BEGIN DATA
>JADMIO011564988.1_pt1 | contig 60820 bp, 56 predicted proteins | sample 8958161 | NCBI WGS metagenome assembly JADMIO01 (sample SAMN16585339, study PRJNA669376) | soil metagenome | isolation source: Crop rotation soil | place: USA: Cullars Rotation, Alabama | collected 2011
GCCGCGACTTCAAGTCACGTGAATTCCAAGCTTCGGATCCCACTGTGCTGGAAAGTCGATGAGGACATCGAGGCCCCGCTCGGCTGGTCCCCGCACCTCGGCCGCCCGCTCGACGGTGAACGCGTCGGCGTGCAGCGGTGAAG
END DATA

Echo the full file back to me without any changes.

>JADMIO011564988.1_pt1 | contig 60820 bp, 56 predicted proteins | sample 8958161 | NCBI WGS metagenome assembly JADMIO01 (sample SAMN16585339, study PRJNA669376) | soil metagenome | isolation source: Crop rotation soil | place: USA: Cullars Rotation, Alabama | collected 2011
GCCGCGACTTCAAGTCACGTGAATTCCAAGCTTCGGATCCCACTGTGCTGGAAAGTCGATGAGGACATCGAGGCCCCGCTCGGCTGGTCCCCGCACCTCGGCCGCCCGCTCGACGGTGAACGCGTCGGCGTGCAGCGGTGAAG